Use of real-time ultrasound during central venous catheter placement

Results of an APSA survey

Melvin S. Dassinger, Elizabeth J. Renaud, Adam Goldin, Eunice Huang, Robert T. Russell, Christian J. Streck, Xinyu Tang, Martin L. Blakely

Research output: Contribution to journalArticle

17 Citations (Scopus)

Abstract

Purpose The purpose of this study was to document the attitudes and practice patterns of pediatric surgeons regarding use of RTUS with CVC placement. Methods An analytic survey composed of 20 questions was sent via APSA headquarters to all practicing members. Answers were summarized as frequency and percentage. Distributions of answers were compared using the chi-square tests. P-values ≤ 0.05 were considered statistically significant. Results 361 of 1072 members chose to participate for a response rate of 34%. Most placed CVCs into the subclavian veins (SCV) of patients without coagulopathy, with the left SCV chosen approximately four times more often than the right. Conversely, RTUS use at the internal jugular vein (IJV) was significantly greater than that for the SCV (p < 0.001). Coagulopathy, multiple previous catheters, and morbid obesity were identified as patient characteristics that would encourage RTUS use. The most commonly cited potential barriers to RTUS use were lack of formal ultrasound training and the belief that ultrasound is not necessary. Conclusions Variability exists among pediatric surgeons regarding use of RTUS during CVC placement. Additional studies are needed to document actual frequency of use, how RTUS is implemented, and its efficacy of preventing adverse events in children.

Original languageEnglish (US)
Pages (from-to)1162-1167
Number of pages6
JournalJournal of pediatric surgery
Volume50
Issue number7
DOIs
StatePublished - Jan 1 2015

Fingerprint

Subclavian Vein
Central Venous Catheters
Pediatrics
Morbid Obesity
Jugular Veins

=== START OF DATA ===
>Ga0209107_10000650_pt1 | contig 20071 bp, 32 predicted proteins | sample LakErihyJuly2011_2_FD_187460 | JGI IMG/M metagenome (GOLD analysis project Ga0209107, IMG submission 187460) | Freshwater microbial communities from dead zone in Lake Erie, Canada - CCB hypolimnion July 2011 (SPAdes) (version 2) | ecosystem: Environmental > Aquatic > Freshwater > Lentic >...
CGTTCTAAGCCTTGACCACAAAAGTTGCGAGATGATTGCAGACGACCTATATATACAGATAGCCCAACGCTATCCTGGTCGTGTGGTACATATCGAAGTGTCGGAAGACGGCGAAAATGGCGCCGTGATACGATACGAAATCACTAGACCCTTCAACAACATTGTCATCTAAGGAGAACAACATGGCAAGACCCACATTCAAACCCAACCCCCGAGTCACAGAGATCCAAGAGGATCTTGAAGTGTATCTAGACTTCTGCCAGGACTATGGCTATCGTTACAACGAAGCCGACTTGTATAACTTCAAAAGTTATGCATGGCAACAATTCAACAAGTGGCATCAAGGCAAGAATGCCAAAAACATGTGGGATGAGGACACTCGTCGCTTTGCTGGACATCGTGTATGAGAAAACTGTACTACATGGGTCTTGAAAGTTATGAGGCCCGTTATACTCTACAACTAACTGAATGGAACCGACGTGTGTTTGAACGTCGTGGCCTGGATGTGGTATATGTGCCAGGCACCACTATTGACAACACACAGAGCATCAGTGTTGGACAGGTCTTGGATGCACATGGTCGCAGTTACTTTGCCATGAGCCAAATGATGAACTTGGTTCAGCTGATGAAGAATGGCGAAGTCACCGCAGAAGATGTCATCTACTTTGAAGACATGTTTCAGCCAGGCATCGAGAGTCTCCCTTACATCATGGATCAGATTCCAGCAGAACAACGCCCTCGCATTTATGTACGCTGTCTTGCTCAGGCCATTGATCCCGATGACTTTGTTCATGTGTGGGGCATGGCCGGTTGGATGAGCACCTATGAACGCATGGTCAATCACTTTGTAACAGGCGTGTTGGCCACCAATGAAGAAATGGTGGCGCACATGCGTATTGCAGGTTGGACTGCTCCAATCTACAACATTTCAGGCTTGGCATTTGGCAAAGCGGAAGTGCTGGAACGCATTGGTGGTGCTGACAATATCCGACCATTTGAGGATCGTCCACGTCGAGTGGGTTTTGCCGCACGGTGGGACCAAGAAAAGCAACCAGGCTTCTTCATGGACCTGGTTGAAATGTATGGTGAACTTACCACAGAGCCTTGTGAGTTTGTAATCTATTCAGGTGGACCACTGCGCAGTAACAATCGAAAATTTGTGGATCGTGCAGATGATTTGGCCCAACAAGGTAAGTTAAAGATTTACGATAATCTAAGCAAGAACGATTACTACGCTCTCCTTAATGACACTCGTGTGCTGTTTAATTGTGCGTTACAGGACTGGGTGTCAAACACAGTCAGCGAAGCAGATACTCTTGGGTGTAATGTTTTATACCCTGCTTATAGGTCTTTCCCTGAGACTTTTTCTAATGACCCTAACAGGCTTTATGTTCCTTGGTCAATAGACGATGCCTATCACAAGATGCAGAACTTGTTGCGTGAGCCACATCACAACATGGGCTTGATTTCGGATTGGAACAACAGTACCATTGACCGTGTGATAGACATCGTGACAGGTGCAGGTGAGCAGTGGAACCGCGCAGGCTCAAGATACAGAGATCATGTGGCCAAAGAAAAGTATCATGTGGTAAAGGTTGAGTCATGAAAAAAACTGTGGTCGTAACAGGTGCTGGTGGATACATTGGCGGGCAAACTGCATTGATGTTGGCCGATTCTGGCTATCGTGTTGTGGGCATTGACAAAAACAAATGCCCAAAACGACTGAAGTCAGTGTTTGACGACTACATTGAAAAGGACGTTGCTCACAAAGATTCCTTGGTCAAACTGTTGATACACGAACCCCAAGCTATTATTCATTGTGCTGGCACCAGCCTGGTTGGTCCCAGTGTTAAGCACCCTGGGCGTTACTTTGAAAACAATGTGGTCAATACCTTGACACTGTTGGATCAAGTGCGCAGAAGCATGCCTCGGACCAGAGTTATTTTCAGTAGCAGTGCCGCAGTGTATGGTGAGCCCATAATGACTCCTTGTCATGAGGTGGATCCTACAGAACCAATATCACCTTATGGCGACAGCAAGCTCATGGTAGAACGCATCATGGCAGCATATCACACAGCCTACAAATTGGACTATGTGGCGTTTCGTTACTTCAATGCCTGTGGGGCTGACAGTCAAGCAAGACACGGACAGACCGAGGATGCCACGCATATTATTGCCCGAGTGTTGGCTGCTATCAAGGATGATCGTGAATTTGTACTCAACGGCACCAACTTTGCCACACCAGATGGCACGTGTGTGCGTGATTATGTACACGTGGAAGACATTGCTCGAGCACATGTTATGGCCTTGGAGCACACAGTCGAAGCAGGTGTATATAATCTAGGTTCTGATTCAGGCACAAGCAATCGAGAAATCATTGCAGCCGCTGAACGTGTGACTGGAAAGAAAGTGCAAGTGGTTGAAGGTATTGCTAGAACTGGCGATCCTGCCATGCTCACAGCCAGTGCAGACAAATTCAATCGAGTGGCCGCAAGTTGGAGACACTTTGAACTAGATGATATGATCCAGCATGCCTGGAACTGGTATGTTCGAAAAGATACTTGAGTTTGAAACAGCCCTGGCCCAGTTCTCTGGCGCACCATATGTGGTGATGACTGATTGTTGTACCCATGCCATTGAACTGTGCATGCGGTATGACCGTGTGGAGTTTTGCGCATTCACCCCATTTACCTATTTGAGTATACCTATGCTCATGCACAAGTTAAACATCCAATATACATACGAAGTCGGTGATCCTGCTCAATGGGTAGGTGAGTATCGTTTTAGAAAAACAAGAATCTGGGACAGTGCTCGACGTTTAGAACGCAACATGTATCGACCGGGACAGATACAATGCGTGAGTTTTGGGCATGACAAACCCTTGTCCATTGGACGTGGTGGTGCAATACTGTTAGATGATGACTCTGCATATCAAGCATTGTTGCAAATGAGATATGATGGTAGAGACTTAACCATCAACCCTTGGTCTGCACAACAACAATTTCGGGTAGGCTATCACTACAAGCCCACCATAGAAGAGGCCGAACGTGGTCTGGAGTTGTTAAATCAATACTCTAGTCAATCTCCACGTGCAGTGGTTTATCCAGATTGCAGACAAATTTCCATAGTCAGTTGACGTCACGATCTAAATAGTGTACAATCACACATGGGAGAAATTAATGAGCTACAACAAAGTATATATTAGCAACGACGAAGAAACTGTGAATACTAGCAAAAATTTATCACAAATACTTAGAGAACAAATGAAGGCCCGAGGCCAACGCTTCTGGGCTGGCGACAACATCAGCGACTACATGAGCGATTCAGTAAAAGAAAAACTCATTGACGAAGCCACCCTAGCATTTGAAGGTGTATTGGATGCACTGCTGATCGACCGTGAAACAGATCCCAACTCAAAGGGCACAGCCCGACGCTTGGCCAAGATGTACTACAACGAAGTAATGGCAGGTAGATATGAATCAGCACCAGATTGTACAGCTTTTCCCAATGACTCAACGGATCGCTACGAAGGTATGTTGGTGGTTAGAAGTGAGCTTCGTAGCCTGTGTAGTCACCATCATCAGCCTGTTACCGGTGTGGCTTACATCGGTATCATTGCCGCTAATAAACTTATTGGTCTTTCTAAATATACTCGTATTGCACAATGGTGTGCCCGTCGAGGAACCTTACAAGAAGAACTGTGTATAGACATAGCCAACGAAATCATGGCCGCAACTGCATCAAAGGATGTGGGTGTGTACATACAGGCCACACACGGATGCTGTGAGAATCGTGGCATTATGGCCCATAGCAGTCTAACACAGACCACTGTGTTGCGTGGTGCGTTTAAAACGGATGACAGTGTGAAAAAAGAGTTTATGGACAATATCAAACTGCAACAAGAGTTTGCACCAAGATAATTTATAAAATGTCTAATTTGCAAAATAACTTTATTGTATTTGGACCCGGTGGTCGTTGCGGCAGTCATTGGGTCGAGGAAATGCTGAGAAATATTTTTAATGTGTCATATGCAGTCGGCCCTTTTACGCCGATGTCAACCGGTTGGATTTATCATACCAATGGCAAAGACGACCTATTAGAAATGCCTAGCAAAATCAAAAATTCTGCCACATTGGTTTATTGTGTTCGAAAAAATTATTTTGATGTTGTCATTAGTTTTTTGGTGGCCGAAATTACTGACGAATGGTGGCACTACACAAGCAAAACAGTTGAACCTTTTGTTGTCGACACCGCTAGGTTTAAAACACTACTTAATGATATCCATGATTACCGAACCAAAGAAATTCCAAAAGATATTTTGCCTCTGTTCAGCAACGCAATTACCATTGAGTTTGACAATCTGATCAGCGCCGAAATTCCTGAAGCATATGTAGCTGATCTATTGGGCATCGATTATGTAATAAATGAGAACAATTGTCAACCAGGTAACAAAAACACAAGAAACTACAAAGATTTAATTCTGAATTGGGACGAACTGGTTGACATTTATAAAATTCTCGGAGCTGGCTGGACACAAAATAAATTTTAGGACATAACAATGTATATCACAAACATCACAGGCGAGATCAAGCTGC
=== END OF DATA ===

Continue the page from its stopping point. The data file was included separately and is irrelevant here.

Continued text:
Chi-Square Distribution
Catheters
Surveys and Questionnaires
Surgeons

All Science Journal Classification (ASJC) codes

  • Surgery
  • Pediatrics, Perinatology, and Child Health

Cite this

Dassinger, M. S., Renaud, E. J., Goldin, A., Huang, E., Russell, R. T., Streck, C. J., ... Blakely, M. L. (2015). Use of real-time ultrasound during central venous catheter placement: Results of an APSA survey. Journal of pediatric surgery, 50(7), 1162-1167. https://doi.org/10.1016/j.jpedsurg.2015.03.003

Use of real-time ultrasound during central venous catheter placement : Results of an APSA survey. / Dassinger, Melvin S.; Renaud, Elizabeth J.; Goldin, Adam; Huang, Eunice; Russell, Robert T.; Streck, Christian J.; Tang, Xinyu; Blakely, Martin L.

In: Journal of pediatric surgery, Vol. 50, No. 7, 01.01.2015, p. 1162-1167.

Research output: Contribution to journalArticle

Dassinger, MS, Renaud, EJ, Goldin, A, Huang, E, Russell, RT, Streck, CJ, Tang, X & Blakely, ML 2015, 'Use of real-time ultrasound during central venous catheter placement: Results of an APSA survey', Journal of pediatric surgery, vol. 50, no. 7, pp. 1162-1167. https://doi.org/10.1016/j.jpedsurg.2015.03.003
Dassinger, Melvin S. ; Renaud, Elizabeth J. ; Goldin, Adam ; Huang, Eunice ; Russell, Robert T. ; Streck, Christian J. ; Tang, Xinyu ; Blakely, Martin L. / Use of real-time ultrasound during central venous catheter placement : Results of an APSA survey. In: Journal of pediatric surgery. 2015 ; Vol. 50, No. 7. pp. 1162-1167.
@article{8722f2b3d41b429db7d0166c524c299c,
title = "Use of real-time ultrasound during central venous catheter placement: Results of an APSA survey",
abstract = "Purpose The purpose of this study was to document the attitudes and practice patterns of pediatric surgeons regarding use of RTUS with CVC placement. Methods An analytic survey composed of 20 questions was sent via APSA headquarters to all practicing members. Answers were summarized as frequency and percentage. Distributions of answers were compared using the chi-square tests. P-values ≤ 0.05 were considered statistically significant. Results 361 of 1072 members chose to participate for a response rate of 34{\%}. Most placed CVCs into the subclavian veins (SCV) of patients without coagulopathy, with the left SCV chosen approximately four times more often than the right. Conversely, RTUS use at the internal jugular vein (IJV) was significantly greater than that for the SCV (p < 0.001). Coagulopathy, multiple previous catheters, and morbid obesity were identified as patient characteristics that would encourage RTUS use. The most commonly cited potential barriers to RTUS use were lack of formal ultrasound training and the belief that ultrasound is not necessary. Conclusions Variability exists among pediatric surgeons regarding use of RTUS during CVC placement. Additional studies are needed to document actual frequency of use, how RTUS is implemented, and its efficacy of preventing adverse events in children.",